10 Good Reasons BuzzFeed Is Going to Pay My Invoice for Copyright Theft

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Sept. 13 2013 12:58 PM

10 Good Reasons BuzzFeed Is Going to Pay My Invoice for Copyright Theft

A listicle from a disgruntled photographer.

(Continued from Page 1)

6. Creative Commons photos.

You see, I’m not against BuzzFeed or others reusing content or making money; indeed I’m all for it. Which is why around 25 percent of my photos on Flickr have a Creative Commons (CC) license.

Here’s a similar photo, shot from the same sort of angle, featuring one of my kids using some counting rods ... 

130913_CBOX_montessoriphoto

Courtesy of Dan Catt

... which I knew would be useful for various Montessori websites, so I gave it a Creative Commons license. BuzzFeed, go right ahead and feel free to use that one. As a general rule, I Creative Commons-license all my photos unless they have my family or a recognizable person in it.

7. Spambots are better Internet copyright citizens than BuzzFeed staff.

This is my most-used Creative Commons photo ... 

130913_CBOX_mortgage

Courtesy of Dan Catt

... because for some obscure reason mortgages are a hot topic in the U.S. at the moment and have been for a few years. Who knew!

When we bought our house, we found this document along with the full history of the house tucked into a box hidden under a bookshelf. I knew it was something uncommon and probably interesting to other people, so I added a liberal Creative Commons license to it so others could happily use it where they might have had trouble finding a suitable stock image.

Turns out there’s a whole bunch of spambots out there turning out blog posts of regurgitated junk, interlinking to one another and generally trying to game search engines.

And you know what? Even they know to search Flickr for Creative Commons–licensed photos, and generally they even correctly attribute the photo and link back.

That’s right: Slimy SEO spam-generating bots are better at correctly using my photos than BuzzFeed staff.

8. The photo isn’t worth very much.

So hey, I’m not like this guy, going after $3.6 million. The photo of my son isn’t registered with the U.S. Copyright Office, which would allow me to claim damages of up to $150,000. But it’s just not worth that much. If I’d taken a photo of some particularly newsworthy or unique event and I wanted to be able to license the photo to news agencies without them just taking it, then yeah I’d register it.

That doesn’t mean it’s worthless though.

As the kids grow up, I’ve been collecting various “parent hacks” with the aim of one day producing a piece titled “10 Neat Things I Learnt While Being A Parent.” Now one of those things has been splashed all over the Internet, which kind of devalues the usefulness of the list I was planning. There’s even a chance people will think I’ve copied BuzzFeed or wherever they’ve now seen the photo.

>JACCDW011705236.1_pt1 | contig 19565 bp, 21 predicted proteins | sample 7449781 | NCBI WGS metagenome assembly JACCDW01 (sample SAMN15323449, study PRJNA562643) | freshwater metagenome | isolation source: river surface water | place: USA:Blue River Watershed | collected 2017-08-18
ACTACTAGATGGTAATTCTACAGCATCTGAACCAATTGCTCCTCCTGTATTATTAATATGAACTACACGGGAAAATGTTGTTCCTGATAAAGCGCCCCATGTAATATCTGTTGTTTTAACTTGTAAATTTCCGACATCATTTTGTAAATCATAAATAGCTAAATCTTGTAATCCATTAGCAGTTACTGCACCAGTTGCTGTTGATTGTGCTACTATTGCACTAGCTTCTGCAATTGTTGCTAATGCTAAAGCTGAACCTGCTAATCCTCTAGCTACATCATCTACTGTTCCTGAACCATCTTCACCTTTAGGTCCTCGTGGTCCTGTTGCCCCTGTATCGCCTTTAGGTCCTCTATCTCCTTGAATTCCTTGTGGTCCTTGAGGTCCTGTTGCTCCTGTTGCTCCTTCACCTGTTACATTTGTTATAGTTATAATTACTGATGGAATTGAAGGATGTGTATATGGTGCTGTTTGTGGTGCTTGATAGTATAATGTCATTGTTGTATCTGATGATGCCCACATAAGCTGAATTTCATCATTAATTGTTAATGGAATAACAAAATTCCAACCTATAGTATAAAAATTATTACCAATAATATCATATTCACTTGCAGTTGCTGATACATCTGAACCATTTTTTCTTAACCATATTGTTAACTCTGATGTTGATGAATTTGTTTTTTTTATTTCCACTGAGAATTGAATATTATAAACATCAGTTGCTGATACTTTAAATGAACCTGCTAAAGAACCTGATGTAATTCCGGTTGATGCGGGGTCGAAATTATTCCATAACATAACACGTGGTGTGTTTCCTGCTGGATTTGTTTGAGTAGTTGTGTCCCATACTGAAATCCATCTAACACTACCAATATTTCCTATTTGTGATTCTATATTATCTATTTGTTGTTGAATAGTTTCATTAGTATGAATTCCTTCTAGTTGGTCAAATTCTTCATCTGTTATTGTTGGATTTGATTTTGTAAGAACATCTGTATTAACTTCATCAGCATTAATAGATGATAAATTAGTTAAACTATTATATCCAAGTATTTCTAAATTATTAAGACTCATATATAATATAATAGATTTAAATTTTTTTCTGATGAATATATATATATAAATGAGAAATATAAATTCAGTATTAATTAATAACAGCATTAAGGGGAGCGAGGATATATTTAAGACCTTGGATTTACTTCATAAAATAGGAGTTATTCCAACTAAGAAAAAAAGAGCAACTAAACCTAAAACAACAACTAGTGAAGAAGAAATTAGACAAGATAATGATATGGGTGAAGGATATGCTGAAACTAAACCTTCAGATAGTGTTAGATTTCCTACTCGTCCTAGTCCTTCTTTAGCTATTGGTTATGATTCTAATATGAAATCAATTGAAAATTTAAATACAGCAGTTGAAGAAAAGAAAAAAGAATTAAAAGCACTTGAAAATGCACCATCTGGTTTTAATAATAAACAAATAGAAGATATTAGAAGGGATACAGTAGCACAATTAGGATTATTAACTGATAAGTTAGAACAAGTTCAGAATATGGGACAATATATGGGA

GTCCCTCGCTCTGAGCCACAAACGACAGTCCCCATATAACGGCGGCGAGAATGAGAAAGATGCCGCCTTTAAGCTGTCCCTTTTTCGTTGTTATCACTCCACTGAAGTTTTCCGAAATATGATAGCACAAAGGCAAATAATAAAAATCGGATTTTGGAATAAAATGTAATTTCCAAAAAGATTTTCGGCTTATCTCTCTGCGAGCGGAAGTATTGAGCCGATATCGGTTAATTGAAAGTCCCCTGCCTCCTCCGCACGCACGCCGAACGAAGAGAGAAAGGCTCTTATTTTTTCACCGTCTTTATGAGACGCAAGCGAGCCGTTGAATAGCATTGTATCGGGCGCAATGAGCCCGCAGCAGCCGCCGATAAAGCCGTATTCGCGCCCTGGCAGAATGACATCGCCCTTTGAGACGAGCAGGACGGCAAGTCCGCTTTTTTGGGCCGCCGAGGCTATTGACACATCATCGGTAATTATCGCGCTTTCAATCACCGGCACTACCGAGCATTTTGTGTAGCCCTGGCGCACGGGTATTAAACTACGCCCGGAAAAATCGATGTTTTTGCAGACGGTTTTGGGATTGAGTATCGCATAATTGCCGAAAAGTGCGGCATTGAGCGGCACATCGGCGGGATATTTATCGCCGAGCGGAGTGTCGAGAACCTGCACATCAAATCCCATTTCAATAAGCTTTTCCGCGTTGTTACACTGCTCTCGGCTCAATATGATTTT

I put a more relaxed license on the photo of my daughter using counting rods because I wasn’t planning a post about counting rods. I kept full copyright on the photo of my son using the juice box because I did have plans for it.

So thanks for messing that up, BuzzFeed. You could have just asked like you’re supposed to.

9. The U.K. has a new photographers’ “streamlined” small-claims track.

That’s right: In the U.K., if I can document copyright infringement (and this totally is) and can’t reach an amicable agreement—such as BuzzFeed not paying or responding to my invoice or letters of warning—then I can plunk down my 50-pound fees (for claims of 500 pounds or less).

No lawyer needed, and it can all be dealt with on paper without a court appearance if the judge decides it’s an open-and-shut case.

Of course BuzzFeed may choose to ignore the invoice or dispute the claim, but then they have to turn up in court to do that, which is going to cost them more than the invoice.

10. Bonus: Now they change the photo.

And since I asked BuzzFeed where to send my invoice, they’ve changed the image, 18 days and 4.2 million views later.

And now I feel a bit better.

Update, Sept. 13: BuzzFeed agreed to pay the amount of my invoice, $500, to the Chordoma Foundation charity.

John Gara, the art director at BuzzFeed, gave me a call (we exchanged numbers) shortly after I made this post. We discussed a number of things about BuzzFeed, copyright, and photography. I asked if they'd pay the money I'd be invoicing them to charity instead. I've supported the Chordoma Foundation before and BuzzFeed were more than happy to do so. Thanks, John!

They donated the money Thursday. I would have updated sooner but was having surgery then (boo). (I'm fine.)

So some good has come out of this. A charity is $500 better and maybe just maybe BuzzFeed staff will review their guidelines.

Dan Catt has worked at the Guardian and Flickr and is now available for freelance art-based coding projects.

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